I think your question may be quite specific to PHP really, as I can't see any of the other back-end technologies you mention being used like this.
PHP is a funny example as it can be (in a rather ugly manner I may add) viewed as a all-in-one language with regards to a lot of web projects. You can do your traditional "back-end" tasks - such as file and database operations, whilst also building "front-end" mark-up.
This can clearly lead to a spaghetti mess where there is no real separation of concern, so it should really be frowned upon in my mind. For a great example, if you browse the wordpress source you can often get lost - and that is one project where I blame the language, the organisation of the codebase is actually very good.
This can be remedied, somewhat, by using a "templating engine" (such as Smarty)) - but it's still PHP which is building the "front-end" whilst also providing the "back-end" functionality. This was an intentional decision behind the design of PHP however, it is after all a "hypertext processor"!
So PHP can easily fit in to both "front-end" and "back-end" uses, which should clarify your example. Hence you are most likely correct in that PHP will be processing and building all the mark-up for a front-end, but it will be making requests somewhere else to gather the required data - most likely a service wrote in one of the aforementioned languages.
Personally, I feel the whole "back-end" and "front-end" terminology is a bit.. outdated perhaps. I'd rather things were just referred to a client-side and server-side; then there is no real ambiguity.*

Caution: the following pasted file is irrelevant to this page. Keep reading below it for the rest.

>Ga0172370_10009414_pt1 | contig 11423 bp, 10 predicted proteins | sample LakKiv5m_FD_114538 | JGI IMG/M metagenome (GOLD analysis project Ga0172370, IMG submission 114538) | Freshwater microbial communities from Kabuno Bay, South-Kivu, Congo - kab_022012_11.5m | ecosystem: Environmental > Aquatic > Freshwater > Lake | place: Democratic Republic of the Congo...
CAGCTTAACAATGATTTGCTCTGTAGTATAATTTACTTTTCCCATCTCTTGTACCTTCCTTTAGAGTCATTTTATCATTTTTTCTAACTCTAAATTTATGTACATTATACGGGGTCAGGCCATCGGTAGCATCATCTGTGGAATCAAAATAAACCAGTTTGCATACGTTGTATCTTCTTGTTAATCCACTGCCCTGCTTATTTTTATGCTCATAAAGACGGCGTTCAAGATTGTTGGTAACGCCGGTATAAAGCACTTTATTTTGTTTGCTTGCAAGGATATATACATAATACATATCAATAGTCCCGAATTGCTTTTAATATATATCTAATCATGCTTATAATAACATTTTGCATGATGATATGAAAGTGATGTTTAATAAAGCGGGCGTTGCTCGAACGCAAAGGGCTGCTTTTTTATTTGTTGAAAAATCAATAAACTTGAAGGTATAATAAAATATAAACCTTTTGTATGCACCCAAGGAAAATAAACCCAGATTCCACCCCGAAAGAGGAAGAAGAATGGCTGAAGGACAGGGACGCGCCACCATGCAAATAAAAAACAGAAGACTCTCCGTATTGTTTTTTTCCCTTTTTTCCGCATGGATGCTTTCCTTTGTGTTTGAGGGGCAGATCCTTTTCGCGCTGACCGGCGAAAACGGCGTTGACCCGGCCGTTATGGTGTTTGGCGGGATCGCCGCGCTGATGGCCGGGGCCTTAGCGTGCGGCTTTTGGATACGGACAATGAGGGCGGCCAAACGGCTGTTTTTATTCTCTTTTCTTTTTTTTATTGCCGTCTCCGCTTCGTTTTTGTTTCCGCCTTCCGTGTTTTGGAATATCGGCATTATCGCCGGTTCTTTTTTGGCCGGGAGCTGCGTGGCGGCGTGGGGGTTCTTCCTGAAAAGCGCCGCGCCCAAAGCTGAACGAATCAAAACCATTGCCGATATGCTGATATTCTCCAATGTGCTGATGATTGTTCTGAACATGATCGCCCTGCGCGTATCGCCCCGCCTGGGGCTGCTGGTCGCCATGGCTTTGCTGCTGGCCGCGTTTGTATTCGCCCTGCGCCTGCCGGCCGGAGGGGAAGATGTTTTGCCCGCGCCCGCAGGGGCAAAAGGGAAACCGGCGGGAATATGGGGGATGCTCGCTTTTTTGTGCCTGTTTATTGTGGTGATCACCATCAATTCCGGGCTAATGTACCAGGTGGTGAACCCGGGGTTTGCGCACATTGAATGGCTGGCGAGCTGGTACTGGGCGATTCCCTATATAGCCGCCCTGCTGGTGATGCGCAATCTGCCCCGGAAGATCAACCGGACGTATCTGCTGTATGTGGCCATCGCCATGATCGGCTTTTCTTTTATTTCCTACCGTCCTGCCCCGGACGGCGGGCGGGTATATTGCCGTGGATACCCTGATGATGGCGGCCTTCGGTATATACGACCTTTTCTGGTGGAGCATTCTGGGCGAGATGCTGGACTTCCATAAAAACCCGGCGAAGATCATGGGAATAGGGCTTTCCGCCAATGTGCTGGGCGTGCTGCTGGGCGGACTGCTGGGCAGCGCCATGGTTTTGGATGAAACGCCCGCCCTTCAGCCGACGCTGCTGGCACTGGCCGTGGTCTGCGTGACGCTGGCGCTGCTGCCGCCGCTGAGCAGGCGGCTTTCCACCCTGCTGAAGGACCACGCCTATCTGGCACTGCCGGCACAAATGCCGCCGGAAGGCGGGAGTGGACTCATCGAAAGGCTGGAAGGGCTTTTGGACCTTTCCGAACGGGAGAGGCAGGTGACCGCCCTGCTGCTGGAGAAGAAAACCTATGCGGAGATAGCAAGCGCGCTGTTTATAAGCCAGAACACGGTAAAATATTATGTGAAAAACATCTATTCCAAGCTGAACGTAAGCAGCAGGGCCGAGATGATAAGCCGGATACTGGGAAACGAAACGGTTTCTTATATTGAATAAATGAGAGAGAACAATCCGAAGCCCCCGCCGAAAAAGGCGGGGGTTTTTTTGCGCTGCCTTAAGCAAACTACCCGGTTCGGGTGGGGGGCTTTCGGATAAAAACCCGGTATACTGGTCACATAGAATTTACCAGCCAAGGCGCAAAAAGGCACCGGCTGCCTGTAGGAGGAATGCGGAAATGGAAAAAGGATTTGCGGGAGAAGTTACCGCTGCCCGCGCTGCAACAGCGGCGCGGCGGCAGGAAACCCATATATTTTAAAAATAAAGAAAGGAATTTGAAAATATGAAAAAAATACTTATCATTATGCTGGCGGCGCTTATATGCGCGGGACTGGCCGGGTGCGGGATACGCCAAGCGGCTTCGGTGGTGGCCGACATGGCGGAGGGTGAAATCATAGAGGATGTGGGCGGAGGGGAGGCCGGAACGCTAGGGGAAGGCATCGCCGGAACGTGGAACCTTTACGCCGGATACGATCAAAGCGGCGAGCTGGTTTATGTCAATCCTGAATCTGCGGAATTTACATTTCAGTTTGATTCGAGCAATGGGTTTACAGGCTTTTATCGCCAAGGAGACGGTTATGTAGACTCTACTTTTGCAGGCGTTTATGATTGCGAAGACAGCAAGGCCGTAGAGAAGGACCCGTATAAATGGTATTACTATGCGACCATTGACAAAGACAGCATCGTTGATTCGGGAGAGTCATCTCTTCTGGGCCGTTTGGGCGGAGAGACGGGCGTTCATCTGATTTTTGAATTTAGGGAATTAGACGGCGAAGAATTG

Very recently I saw a client spec which required a back-end system wrote in node.js and associated tools, but wanted the front-end build using a PHP framework (Laravel). This comes with many associated costs, and in my mind - isn't an elegant solution and can cause a fair few issues down the line.
Personally speaking, these kind of configurations seem like someone has needlessly shoehorned PHP in to another stack - which means more resources are required than are actually necessitated, maintenance staff need exposure to a wider range of technologies and there are more points of failure.
Furthermore, I also think there are very few scenarios which warrant this kind of intermediary stack; most back-end languages/frameworks are perfectly capable of generating the mark-up required for the front-end. Although I stand to be corrected there.
After reading a comment by @itsbruce, I've decided to clarify what I mean by the ambiguity of my "front-end"/"back-end" terminology.
Traditionally this terminology would've been fine, architecturally web applications were a lot simpler - and dare I say it, a lot dumber. It's a lot cleaner in my mind to say "Server Side" and "Client Side", and this is getting clearer as the current trend of pushing more of the processing and logic in to the client is getting common.
Similarly, and incredibly relevant to this question, is building the mark-up in PHP truly a front-end task? I doubt it, a quick browse of job boards show few front-end developer positions expect PHP experience or knowledge; yet intuition would suggest that the mark-up for the interface is inherently front-end.
The very fact that this question exists acts as an example of how "front-end" and "back-end" are inherently ambiguous, and will continue to be so.
By referring to tasks as "server-side" or "client-side" that ambiguity is lost, you know where the code is executing and what languages will be used. If you said "front-end" in the example the OP has provided, I doubt many people would go "Oh, so PHP on the server right?".